"I am not proceeding by linear deduction, but rather by concentric circles, moving sometimes toward the outer and sometimes toward the inner ones.... Rather than founding a theory--and perhaps before being able to do so (I do not deny that I regret not yet having succeeded in doing so)--my present concern is to establish a possibility" (Michel Foucault, The Archaeology of Knowledge.
London: Routledge Classics, 2007; pp 128-29).
#657: Emily Dickinson
I dwell in Possibility--
A fairer House than Prose--
More numerous of Windows--
Of Chambers as the Cedars--
Impregnable of Eye--
And for an Everlasting Roof
The Gambrels of the Sky--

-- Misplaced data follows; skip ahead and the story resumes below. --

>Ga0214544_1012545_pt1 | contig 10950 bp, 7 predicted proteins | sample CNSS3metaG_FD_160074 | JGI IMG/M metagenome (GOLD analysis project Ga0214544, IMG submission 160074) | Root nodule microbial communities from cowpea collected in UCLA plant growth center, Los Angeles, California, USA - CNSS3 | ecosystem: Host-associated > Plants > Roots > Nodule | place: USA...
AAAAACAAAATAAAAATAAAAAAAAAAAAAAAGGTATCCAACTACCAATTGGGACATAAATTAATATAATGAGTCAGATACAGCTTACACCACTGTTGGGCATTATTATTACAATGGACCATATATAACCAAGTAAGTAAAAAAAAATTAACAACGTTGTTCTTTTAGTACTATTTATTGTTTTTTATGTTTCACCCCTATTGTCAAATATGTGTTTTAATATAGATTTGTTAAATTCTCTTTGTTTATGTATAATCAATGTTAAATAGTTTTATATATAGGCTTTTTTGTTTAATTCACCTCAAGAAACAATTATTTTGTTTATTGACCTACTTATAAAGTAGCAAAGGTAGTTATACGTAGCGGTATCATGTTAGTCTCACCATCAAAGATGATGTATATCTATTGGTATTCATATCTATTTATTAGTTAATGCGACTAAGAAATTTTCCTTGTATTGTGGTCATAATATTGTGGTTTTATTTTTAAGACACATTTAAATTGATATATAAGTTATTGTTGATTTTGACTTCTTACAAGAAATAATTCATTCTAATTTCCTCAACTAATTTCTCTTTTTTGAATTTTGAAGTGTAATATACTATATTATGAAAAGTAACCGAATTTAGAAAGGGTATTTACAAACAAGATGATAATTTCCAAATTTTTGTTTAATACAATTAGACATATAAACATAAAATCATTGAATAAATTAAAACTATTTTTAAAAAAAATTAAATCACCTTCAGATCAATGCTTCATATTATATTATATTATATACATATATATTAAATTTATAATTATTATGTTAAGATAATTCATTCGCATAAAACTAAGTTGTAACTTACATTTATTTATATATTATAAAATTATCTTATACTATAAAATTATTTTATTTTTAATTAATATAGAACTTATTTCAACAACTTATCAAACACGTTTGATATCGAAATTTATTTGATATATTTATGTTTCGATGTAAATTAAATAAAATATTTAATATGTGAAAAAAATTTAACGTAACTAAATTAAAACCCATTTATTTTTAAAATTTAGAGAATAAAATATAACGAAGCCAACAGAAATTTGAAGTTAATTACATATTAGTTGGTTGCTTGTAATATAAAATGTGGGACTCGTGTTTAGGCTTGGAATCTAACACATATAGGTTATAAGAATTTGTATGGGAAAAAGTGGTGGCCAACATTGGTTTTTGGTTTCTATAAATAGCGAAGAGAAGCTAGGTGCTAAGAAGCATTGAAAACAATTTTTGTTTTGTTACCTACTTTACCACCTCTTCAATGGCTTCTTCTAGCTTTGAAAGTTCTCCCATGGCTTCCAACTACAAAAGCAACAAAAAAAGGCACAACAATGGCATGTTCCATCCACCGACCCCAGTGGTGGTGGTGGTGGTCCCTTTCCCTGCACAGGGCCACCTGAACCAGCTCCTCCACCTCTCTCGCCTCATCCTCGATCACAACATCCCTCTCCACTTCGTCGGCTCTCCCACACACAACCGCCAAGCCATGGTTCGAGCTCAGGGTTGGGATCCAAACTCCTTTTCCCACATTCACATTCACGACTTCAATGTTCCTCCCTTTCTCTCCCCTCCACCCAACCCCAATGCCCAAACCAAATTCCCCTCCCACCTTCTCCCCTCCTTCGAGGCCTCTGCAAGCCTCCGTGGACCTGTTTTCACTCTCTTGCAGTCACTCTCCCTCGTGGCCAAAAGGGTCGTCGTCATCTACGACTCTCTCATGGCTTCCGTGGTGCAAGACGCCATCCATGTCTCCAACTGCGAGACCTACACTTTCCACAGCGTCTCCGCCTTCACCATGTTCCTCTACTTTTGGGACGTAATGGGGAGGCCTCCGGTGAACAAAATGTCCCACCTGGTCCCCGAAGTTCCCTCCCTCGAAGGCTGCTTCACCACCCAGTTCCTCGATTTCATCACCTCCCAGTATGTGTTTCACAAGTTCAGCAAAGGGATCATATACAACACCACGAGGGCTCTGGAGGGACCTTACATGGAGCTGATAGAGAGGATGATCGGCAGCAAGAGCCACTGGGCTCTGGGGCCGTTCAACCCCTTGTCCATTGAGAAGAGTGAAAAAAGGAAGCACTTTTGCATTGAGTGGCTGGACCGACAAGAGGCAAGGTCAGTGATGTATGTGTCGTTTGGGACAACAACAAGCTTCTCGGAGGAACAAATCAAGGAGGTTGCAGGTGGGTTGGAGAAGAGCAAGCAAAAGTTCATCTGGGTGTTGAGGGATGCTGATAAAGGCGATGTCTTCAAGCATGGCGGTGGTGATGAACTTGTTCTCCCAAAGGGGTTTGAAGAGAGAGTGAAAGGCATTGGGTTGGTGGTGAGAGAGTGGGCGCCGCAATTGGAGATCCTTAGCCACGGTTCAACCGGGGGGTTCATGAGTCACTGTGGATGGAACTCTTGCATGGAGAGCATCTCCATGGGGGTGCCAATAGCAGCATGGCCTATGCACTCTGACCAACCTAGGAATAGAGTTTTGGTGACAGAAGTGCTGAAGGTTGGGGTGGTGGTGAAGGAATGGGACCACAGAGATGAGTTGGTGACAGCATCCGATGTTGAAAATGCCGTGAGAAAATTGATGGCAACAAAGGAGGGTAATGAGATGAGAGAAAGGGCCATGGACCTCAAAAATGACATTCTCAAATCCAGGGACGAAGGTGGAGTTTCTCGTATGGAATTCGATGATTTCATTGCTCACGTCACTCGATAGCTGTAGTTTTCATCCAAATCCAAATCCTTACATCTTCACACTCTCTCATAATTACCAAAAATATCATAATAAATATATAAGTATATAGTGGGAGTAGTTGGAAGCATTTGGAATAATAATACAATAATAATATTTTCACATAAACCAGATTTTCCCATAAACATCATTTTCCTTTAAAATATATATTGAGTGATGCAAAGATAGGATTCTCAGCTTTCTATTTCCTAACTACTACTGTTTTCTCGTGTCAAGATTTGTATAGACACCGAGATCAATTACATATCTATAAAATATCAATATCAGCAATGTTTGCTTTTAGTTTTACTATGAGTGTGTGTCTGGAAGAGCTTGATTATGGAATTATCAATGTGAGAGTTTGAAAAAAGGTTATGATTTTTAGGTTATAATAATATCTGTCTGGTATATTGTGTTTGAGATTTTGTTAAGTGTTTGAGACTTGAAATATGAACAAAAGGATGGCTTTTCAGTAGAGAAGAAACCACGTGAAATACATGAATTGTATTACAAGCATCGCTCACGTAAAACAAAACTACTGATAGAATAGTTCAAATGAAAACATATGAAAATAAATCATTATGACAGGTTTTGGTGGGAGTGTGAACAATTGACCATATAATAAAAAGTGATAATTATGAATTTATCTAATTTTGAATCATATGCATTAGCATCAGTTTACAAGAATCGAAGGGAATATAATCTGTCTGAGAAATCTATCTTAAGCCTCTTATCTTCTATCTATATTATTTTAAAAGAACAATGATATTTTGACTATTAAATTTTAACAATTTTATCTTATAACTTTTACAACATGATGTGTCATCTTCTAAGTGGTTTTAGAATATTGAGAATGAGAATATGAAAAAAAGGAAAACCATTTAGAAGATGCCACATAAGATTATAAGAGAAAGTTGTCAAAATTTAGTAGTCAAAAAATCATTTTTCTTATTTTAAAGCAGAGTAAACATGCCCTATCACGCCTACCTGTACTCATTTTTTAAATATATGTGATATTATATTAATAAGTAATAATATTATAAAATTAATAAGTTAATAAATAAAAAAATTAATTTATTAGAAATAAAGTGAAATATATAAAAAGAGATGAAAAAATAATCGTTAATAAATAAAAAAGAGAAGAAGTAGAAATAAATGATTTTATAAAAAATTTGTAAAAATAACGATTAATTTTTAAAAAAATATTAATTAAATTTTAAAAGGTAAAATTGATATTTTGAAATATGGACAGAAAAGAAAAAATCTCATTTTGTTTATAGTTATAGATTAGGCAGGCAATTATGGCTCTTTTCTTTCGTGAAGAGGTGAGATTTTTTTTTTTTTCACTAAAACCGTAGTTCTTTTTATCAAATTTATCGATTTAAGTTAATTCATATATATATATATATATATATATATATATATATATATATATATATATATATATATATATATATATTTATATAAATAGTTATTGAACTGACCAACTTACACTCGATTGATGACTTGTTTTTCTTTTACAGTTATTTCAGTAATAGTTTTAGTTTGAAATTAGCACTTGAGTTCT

Of Visitors--the fairest--
The spreading wide my narrow Hands
To gather Paradise--
If poetry is the mode of possibility, as both Foucault's poetics and Dickinson's poem seem to imply, then how is that expressed? How to create a form that continues in possibility? How to renew the language (repeatedly) so it can be alive, rather than easy
? How can poems themselves be "a project for reconstituting [their own] aesthetic form" such that "a disordering of one's senses of the work would make us dwellers in possibility" (Jerome McGann and Lisa Samuels, "Deformance and Interpretation" in Poetry and Pedagogy
, ed. Joan Retallack and Juliana Spahr. New York: Palgrave Macmillan, 2006; p 154).
Writing exercise: Take Dickinson's poem and break it apart. Insert spaces, move words around, break lines, make new lines, extend lines; do everything
add words. Make a new reading or a new poem.
See you tomorrow.